Pain and Physical Activity: Friend or Foe?
Exercise is an effective treatment for various chronic pain disorders, including fibromyalgia, chronic neck pain, osteoarthritis, rheumatoid arthritis and chronic low back pain. Although the clinical benefits of exercise therapy in these populations are well established, it is currently unclear whether exercise has positive effects on the process involved in chronic pain (e.g. central pain modulation). Further, it is unclear if exercise is effective in all patients according the origin of the pain neuropathic, nociceptive or inflammation. The question remains whether exercise is recommended for all phenotype patients suffering from pain.
Exercise is frequently encountered as a central component in the treatment of patients with chronic pain, because the clinical benefits of exercise therapy in several chronic pain populations, eg. chronic low back pain, osteoarthritis, rheumatoid arthritis etc., are well known. But, on the other hand, patients often complain of pain exacerbations, post-exertional malaise, bad recovery etc.
Reduced or abnormal exercise tolerance may consequently lead to fear of movement and avoidance of certain activities. Although, kinesiophobia does not have to be related to exercise capacity, it is related to activity levels. Kinesiophobia may thus lead to further disuse, deconditioning and further lowering of exercise tolerance. This vicious circle is an important therapy barrier and compromises therapy compliance.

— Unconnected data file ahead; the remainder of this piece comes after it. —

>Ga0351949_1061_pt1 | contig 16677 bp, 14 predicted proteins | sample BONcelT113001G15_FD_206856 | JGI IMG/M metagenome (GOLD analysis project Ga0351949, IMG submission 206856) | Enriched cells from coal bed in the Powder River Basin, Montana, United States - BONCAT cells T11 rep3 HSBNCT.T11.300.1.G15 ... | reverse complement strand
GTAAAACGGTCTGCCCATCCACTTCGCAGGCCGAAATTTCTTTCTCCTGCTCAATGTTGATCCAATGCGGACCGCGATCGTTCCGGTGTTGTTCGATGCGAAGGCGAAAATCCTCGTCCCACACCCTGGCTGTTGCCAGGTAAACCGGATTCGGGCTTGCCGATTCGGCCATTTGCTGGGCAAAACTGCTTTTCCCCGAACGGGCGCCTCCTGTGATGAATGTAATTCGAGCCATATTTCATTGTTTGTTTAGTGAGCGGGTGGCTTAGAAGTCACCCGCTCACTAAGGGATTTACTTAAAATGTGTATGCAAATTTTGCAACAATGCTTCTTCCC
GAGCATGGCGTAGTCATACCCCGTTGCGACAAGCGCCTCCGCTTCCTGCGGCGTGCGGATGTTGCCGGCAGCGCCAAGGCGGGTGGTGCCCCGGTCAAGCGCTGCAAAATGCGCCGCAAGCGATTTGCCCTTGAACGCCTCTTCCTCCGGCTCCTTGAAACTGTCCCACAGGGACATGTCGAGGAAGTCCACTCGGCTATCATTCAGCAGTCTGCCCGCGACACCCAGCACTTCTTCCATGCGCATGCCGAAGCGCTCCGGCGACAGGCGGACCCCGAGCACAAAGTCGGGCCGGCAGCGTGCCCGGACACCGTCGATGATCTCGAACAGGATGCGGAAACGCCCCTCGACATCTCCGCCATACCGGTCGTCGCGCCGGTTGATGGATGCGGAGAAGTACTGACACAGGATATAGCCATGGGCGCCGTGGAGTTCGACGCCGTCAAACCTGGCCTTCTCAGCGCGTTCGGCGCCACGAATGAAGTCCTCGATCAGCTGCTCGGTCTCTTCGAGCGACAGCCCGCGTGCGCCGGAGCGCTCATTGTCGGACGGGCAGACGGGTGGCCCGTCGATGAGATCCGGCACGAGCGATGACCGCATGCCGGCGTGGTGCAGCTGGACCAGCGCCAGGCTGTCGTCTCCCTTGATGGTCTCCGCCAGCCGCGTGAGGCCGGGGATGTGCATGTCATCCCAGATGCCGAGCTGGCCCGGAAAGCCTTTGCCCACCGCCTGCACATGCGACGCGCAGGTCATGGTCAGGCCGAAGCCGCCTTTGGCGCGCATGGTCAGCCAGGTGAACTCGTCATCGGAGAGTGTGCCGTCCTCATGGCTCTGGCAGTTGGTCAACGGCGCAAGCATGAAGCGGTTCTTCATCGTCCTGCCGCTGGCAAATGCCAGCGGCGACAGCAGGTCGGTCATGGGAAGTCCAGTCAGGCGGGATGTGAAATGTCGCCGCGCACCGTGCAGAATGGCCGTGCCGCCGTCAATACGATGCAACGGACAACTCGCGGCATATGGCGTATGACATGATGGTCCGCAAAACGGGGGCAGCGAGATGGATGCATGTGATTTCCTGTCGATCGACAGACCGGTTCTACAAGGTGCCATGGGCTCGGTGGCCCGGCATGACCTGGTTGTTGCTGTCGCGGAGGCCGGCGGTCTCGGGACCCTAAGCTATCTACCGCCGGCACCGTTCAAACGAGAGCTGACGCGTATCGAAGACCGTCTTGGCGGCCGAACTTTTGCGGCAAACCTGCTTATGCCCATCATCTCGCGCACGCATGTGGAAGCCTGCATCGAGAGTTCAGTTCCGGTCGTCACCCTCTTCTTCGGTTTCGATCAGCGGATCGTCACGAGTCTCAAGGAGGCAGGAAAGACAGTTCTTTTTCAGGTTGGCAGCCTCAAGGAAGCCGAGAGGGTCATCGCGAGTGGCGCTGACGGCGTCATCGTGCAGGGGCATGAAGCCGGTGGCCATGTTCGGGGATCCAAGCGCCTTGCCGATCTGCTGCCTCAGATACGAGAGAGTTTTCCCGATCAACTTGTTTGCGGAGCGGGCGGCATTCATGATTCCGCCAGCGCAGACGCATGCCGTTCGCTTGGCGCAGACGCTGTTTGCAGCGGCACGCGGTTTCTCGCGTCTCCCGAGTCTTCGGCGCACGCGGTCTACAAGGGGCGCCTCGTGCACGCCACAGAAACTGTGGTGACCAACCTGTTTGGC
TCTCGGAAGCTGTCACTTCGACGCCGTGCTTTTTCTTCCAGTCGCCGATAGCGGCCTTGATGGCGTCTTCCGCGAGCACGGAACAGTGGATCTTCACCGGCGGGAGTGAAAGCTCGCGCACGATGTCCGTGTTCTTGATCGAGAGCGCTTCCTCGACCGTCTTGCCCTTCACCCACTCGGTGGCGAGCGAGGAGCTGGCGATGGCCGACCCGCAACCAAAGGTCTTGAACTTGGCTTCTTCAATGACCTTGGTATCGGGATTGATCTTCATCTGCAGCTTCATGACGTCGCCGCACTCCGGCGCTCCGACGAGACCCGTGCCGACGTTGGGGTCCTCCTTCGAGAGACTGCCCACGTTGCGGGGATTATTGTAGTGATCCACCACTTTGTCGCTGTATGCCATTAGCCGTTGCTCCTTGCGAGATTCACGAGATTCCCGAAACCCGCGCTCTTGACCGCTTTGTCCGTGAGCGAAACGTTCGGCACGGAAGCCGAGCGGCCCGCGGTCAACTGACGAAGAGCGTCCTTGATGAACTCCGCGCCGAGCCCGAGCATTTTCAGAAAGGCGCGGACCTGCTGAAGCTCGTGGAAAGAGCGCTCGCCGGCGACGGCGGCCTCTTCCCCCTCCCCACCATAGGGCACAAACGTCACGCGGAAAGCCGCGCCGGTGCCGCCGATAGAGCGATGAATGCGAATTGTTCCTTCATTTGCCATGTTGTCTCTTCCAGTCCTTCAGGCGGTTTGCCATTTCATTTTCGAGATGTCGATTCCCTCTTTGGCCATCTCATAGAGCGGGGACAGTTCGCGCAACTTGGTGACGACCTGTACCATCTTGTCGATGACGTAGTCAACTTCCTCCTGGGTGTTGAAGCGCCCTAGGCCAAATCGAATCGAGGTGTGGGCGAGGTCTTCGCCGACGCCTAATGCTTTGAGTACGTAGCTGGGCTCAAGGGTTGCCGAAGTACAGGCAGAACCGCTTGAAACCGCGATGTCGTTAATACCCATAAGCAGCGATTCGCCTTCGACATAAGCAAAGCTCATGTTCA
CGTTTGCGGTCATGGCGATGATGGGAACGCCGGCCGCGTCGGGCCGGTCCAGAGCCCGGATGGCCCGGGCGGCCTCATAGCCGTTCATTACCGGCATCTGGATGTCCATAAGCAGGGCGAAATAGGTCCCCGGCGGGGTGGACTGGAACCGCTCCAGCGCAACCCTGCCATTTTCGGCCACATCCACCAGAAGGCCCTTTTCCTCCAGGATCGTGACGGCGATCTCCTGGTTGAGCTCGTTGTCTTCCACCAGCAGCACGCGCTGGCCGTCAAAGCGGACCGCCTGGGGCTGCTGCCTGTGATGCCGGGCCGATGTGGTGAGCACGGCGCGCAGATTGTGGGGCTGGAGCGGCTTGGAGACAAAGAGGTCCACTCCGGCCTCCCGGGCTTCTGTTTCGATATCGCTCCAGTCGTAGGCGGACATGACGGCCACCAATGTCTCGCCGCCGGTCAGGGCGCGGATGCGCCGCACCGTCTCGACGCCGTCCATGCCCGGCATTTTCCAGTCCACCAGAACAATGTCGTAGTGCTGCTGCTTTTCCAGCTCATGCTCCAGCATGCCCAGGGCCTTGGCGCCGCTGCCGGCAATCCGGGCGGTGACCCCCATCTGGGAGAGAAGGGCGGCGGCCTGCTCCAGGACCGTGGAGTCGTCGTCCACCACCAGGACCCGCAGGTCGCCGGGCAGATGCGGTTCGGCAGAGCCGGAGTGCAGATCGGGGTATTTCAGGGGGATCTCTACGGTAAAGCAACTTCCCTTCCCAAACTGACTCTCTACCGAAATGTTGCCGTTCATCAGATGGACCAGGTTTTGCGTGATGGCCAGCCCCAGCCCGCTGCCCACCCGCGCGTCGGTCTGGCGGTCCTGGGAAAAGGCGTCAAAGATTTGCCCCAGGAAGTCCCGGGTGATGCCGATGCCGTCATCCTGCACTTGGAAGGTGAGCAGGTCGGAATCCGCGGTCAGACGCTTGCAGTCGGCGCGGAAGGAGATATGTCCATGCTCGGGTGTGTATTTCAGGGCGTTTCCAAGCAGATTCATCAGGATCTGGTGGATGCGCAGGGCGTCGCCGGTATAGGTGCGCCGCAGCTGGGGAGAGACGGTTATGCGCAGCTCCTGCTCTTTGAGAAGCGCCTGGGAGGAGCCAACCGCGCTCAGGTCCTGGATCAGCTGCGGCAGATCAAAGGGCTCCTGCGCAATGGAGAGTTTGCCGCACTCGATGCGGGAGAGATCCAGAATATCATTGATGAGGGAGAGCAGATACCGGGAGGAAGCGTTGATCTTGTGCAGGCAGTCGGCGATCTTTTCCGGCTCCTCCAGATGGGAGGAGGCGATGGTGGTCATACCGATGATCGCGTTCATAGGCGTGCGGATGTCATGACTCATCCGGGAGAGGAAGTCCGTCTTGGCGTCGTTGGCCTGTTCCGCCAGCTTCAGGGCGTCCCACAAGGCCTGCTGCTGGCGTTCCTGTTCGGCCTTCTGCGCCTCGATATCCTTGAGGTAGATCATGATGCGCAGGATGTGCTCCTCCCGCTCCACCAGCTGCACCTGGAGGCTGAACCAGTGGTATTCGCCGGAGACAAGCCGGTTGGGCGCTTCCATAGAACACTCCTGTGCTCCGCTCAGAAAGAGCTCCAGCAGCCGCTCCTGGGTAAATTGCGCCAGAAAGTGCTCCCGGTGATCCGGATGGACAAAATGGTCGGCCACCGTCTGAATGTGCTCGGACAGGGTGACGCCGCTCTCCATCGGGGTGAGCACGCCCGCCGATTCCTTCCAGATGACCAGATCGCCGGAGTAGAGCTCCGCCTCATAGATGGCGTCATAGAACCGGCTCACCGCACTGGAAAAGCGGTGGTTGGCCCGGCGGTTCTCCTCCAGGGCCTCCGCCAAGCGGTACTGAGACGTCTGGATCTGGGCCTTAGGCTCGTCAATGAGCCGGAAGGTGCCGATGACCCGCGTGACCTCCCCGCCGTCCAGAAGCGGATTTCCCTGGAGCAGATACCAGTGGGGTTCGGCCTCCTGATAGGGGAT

So the risks and dangers of exercise in chronic pain patients have to be explored and taken into account during exercise therapy. Importantly, it is currently unclear whether exercise therapy has positive effects on the process of central sensitization. Possibly, (acute) exercise may cause further arousal of the central nervous system? It has been established that acute exercise activates pain inhibitory mechanisms in healthy subjects, resulting in increased pain thresholds. Also, in several chronic pain populations in which central sensitization is not a predominant feature, exercise seems to trigger exercise induced analgesia. But patients with central sensitization - such as fibromyalgia, chronic fatigue syndrome chronic whiplash associated disorders etc, - are unable to activate endogenous pain inhibition in response to various types of exercise, resulting in decreased pain thresholds, possibly explaining post-exertional symptom exacerbations. These patients show dysfunctioning of endogenous analgesia in response to exercise. Also local muscle contractions activate generalized endogenous analgesia in healthy, pain-free humans and patients with either osteoarthritis or rheumatoid arthritis, but result in increased generalized pain sensitivity in fibromyalgia patients.
Besides, exercise has neuro-immunological effects that are possibly not desirable in some populations. Think about the increase in nitric oxide due to exercise. Although, nitric oxide is a functional molecule, in high concentration nitric oxide can become detrimental for the body. Moreover, it is known that nitric oxide is an important player in the process of central sensitization. Exercise-induced nitric oxide release is therefore something that should be explored in more detail in order to assure safe exercise therapy in chronic pain patients. Especially, since some of these patients already have elevated nitric oxide levels.